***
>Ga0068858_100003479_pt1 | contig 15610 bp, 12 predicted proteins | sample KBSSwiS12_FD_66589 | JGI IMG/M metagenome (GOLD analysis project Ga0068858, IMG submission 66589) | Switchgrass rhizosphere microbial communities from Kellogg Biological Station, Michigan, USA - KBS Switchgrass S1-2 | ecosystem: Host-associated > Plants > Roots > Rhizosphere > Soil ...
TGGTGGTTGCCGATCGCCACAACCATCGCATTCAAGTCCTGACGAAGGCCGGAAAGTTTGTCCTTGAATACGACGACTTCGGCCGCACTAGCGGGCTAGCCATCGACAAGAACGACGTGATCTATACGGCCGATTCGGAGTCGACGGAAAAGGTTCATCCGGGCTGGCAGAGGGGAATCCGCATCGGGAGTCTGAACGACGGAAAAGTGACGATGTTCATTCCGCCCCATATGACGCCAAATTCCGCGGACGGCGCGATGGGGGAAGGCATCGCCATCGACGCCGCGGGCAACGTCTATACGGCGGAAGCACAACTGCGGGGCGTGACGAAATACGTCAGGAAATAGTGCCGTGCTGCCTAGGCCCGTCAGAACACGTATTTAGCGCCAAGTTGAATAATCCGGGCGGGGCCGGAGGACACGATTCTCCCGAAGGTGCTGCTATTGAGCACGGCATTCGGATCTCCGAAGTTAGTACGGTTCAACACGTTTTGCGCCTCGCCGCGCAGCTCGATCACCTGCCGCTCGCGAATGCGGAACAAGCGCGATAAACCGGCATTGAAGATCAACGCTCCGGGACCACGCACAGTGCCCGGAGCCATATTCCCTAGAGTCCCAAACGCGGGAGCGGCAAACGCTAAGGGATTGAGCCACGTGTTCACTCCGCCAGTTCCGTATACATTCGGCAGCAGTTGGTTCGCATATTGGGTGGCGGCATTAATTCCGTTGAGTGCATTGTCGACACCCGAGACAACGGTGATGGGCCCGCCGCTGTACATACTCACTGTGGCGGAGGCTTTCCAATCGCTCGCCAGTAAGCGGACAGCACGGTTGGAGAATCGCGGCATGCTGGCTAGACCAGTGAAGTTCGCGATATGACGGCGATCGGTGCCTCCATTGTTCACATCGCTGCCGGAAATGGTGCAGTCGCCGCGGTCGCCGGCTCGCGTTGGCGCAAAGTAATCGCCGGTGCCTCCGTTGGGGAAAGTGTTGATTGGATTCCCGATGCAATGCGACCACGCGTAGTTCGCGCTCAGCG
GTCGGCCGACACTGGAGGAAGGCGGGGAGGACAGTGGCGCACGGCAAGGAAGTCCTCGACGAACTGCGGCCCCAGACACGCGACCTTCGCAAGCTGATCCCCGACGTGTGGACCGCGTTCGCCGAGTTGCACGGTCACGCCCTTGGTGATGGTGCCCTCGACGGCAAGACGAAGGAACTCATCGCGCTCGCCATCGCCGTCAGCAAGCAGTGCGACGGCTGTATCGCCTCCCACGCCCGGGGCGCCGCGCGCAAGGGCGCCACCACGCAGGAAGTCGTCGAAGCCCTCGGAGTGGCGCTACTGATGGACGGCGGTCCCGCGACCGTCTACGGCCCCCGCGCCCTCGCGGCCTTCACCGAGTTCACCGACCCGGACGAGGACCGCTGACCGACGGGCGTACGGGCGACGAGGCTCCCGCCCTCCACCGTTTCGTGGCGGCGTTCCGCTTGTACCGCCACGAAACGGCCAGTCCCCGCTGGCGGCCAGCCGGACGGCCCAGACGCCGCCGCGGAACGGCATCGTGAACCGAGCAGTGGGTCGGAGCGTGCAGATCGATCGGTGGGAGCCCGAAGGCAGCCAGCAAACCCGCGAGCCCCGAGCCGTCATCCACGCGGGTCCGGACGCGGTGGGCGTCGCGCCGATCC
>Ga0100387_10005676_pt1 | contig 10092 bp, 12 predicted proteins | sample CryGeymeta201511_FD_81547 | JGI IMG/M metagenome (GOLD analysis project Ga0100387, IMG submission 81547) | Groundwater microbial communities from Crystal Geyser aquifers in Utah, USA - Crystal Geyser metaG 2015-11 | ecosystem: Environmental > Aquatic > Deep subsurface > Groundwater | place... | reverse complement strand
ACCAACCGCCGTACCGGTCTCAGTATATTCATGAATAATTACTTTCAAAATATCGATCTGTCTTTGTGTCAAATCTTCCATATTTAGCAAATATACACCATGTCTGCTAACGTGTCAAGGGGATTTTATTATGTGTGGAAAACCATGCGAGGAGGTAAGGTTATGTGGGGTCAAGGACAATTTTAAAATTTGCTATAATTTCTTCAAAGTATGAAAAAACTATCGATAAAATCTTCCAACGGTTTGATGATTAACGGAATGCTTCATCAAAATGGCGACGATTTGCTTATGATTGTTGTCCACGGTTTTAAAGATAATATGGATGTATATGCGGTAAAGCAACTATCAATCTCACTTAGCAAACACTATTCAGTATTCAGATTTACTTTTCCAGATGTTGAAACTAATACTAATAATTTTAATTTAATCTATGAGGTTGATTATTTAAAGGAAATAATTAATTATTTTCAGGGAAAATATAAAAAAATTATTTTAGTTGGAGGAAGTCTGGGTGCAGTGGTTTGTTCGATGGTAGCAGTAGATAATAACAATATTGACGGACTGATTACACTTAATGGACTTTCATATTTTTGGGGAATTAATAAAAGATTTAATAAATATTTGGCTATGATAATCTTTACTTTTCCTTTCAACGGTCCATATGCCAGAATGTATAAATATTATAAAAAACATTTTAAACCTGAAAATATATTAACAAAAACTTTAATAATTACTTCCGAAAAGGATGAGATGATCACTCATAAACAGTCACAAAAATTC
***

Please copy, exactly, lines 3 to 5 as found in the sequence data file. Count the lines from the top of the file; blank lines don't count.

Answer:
GTCGGCCGACACTGGAGGAAGGCGGGGAGGACAGTGGCGCACGGCAAGGAAGTCCTCGACGAACTGCGGCCCCAGACACGCGACCTTCGCAAGCTGATCCCCGACGTGTGGACCGCGTTCGCCGAGTTGCACGGTCACGCCCTTGGTGATGGTGCCCTCGACGGCAAGACGAAGGAACTCATCGCGCTCGCCATCGCCGTCAGCAAGCAGTGCGACGGCTGTATCGCCTCCCACGCCCGGGGCGCCGCGCGCAAGGGCGCCACCACGCAGGAAGTCGTCGAAGCCCTCGGAGTGGCGCTACTGATGGACGGCGGTCCCGCGACCGTCTACGGCCCCCGCGCCCTCGCGGCCTTCACCGAGTTCACCGACCCGGACGAGGACCGCTGACCGACGGGCGTACGGGCGACGAGGCTCCCGCCCTCCACCGTTTCGTGGCGGCGTTCCGCTTGTACCGCCACGAAACGGCCAGTCCCCGCTGGCGGCCAGCCGGACGGCCCAGACGCCGCCGCGGAACGGCATCGTGAACCGAGCAGTGGGTCGGAGCGTGCAGATCGATCGGTGGGAGCCCGAAGGCAGCCAGCAAACCCGCGAGCCCCGAGCCGTCATCCACGCGGGTCCGGACGCGGTGGGCGTCGCGCCGATCC
>Ga0100387_10005676_pt1 | contig 10092 bp, 12 predicted proteins | sample CryGeymeta201511_FD_81547 | JGI IMG/M metagenome (GOLD analysis project Ga0100387, IMG submission 81547) | Groundwater microbial communities from Crystal Geyser aquifers in Utah, USA - Crystal Geyser metaG 2015-11 | ecosystem: Environmental > Aquatic > Deep subsurface > Groundwater | place... | reverse complement strand
ACCAACCGCCGTACCGGTCTCAGTATATTCATGAATAATTACTTTCAAAATATCGATCTGTCTTTGTGTCAAATCTTCCATATTTAGCAAATATACACCATGTCTGCTAACGTGTCAAGGGGATTTTATTATGTGTGGAAAACCATGCGAGGAGGTAAGGTTATGTGGGGTCAAGGACAATTTTAAAATTTGCTATAATTTCTTCAAAGTATGAAAAAACTATCGATAAAATCTTCCAACGGTTTGATGATTAACGGAATGCTTCATCAAAATGGCGACGATTTGCTTATGATTGTTGTCCACGGTTTTAAAGATAATATGGATGTATATGCGGTAAAGCAACTATCAATCTCACTTAGCAAACACTATTCAGTATTCAGATTTACTTTTCCAGATGTTGAAACTAATACTAATAATTTTAATTTAATCTATGAGGTTGATTATTTAAAGGAAATAATTAATTATTTTCAGGGAAAATATAAAAAAATTATTTTAGTTGGAGGAAGTCTGGGTGCAGTGGTTTGTTCGATGGTAGCAGTAGATAATAACAATATTGACGGACTGATTACACTTAATGGACTTTCATATTTTTGGGGAATTAATAAAAGATTTAATAAATATTTGGCTATGATAATCTTTACTTTTCCTTTCAACGGTCCATATGCCAGAATGTATAAATATTATAAAAAACATTTTAAACCTGAAAATATATTAACAAAAACTTTAATAATTACTTCCGAAAAGGATGAGATGATCACTCATAAACAGTCACAAAAATTC